Comment on public health emergency in summer 2018 as official new figures show hundreds died during heatwave in England and Wales
Commenting on the publication today (30 November 2018) by the Office of National Statistics of the ‘Excess winter mortality in England and Wales: 2017 to 2018 (provisional) and 2016 to 2017 (final)’, which shows that an increase in deaths occurred during hot weather in April, June and July 2018, Bob Ward, policy and communications director at the ESRC Centre for Climate Change Economics and Policy and the Grantham Research Institute on Climate Change and the Environment at the London School of Economics and Political Science, said:
“These figures unfortunately confirm the scale of the public health emergency that occurred this summer when several hundred people in England and Wales died during hot weather. There was a big spike in deaths during the hottest day on 27 July, as well as during the heatwave conditions on 25 and 26 June, and during unseasonably warm weather on 18 and 19 April during unseasonably warm spring temperatures.
“It is also notable that there were many extra deaths as well during the cold weather in the winter and early spring months.
“It is likely that many of the people who died during the hot weather suffered from underlying illnesses, such as respiratory disease. Nonetheless, many of these deaths may have been prevented if buildings were better adapted to prevent overheating. The Government has been warned by experts for a number of years that the awareness of the public needs to be raised about the increasing risks of heatwaves due to climate change.
“This summer was the warmest on record in England. Projections published by the Department for the Environment, Food and Rural Affairs earlier this week suggest that the annual probability of a summer being as hot as 2018 could increase to 50 per cent by the middle of this century because of global warming.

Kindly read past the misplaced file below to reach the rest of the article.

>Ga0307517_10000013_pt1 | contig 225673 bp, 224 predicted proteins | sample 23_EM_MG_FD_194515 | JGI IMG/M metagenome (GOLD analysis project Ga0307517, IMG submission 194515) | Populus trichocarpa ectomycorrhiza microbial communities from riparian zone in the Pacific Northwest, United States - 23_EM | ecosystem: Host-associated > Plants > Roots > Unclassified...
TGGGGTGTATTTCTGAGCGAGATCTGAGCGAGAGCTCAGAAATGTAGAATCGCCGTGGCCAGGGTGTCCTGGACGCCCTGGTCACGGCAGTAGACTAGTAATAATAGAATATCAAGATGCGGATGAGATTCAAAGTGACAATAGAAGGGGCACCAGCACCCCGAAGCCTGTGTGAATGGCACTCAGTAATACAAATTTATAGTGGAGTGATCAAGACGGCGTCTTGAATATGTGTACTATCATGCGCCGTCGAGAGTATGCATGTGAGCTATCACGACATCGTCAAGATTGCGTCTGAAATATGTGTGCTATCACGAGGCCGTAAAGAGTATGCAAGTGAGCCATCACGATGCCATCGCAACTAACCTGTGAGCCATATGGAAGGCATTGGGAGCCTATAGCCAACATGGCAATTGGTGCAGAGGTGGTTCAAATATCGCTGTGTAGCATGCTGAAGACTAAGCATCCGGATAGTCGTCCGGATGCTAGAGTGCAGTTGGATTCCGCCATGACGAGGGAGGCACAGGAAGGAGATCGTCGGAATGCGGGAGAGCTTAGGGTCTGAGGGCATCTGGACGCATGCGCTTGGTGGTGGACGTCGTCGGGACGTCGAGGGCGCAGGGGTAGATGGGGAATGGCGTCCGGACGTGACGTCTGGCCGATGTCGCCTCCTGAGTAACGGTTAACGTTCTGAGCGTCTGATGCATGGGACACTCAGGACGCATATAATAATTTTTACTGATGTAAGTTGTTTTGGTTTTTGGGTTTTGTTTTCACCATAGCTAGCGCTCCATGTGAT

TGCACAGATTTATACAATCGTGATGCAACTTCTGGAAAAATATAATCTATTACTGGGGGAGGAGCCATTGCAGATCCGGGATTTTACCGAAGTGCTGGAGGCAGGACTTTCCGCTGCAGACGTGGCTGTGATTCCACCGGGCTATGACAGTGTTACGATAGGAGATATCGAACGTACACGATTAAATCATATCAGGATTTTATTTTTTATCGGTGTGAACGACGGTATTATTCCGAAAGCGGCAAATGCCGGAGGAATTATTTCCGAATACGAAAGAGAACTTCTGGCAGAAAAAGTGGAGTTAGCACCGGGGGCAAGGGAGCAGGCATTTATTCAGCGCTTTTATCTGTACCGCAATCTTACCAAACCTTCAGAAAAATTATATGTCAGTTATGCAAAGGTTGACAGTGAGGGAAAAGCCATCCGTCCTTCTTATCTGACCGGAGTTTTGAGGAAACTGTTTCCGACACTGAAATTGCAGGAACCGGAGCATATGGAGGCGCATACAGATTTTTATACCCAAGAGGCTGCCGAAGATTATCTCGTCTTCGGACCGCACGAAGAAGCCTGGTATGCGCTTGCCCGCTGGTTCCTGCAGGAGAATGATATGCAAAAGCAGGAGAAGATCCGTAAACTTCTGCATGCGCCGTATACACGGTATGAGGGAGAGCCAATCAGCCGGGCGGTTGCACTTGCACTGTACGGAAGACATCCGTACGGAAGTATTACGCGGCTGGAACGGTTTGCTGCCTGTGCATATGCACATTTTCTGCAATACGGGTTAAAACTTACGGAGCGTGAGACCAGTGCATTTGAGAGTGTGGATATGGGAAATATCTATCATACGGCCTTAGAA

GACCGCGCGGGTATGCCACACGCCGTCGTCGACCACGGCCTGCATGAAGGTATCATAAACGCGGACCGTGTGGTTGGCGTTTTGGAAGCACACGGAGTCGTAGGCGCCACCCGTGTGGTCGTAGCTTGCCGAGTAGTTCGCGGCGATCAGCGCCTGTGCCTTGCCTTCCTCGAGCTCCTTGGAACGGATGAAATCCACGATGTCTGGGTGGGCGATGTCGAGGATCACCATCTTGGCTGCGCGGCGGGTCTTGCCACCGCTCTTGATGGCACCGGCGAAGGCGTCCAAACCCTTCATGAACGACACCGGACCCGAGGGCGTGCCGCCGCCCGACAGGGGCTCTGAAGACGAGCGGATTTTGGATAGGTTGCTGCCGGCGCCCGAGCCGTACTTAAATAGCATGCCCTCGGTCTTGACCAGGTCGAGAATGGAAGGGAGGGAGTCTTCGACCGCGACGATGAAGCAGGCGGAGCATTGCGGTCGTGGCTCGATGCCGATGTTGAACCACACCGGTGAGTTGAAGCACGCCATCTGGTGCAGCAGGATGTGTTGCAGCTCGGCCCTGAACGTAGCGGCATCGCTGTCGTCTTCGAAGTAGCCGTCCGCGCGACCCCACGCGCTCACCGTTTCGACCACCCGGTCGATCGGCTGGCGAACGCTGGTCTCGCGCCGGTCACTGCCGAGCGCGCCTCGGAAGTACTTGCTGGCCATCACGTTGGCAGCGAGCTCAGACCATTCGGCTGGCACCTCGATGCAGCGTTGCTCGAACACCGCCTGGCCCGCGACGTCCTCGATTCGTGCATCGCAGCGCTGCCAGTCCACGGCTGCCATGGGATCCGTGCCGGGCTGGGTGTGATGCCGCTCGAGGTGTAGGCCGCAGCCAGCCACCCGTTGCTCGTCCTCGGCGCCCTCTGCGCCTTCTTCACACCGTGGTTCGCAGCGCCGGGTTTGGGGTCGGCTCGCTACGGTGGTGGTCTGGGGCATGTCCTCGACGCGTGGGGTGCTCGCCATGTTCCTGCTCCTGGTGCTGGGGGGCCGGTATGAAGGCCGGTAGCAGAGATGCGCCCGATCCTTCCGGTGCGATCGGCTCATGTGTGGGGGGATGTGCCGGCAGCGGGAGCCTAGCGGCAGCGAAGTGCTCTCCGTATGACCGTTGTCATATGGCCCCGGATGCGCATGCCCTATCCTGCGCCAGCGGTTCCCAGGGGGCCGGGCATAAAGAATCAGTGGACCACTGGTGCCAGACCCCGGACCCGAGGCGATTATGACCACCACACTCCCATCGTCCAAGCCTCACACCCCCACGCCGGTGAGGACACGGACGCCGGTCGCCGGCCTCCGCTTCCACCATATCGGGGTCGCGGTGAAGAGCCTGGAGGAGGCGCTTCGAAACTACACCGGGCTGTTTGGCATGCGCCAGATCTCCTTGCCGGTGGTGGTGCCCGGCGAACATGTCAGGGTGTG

“While the Heatwave Plan for England is helping the public health system to prepare to deal with the consequences of hot weather, much of the public remain unaware of the risks they face, particularly from homes that overheat, and so are not taking steps to protect themselves. Lives are being lost because of the Government’s refusal to produce a national strategy for communicating the increasing risks of extreme weather due to climate change.”
For more information about this media release, please contact Bob Ward on +44 (0) 7811 320346.
NOTES FOR EDITORS
- The ESRC Centre for Climate Change Economics and Policy (https://www.cccep.ac.uk/) is hosted by the University of Leeds and the London School of Economics and Political Science. It is funded by the UK Economic and Social Research Council (https://www.esrc.ac.uk/). The Centre’s mission is to advance public and private action on climate change through rigorous, innovative research.
- The Grantham Research Institute on Climate Change and the Environment (https://www.lse.ac.uk/grantham) was launched at the London School of Economics and Political Science in October 2008. It is funded by The Grantham Foundation for the Protection of the Environment (https://www.granthamfoundation.org/).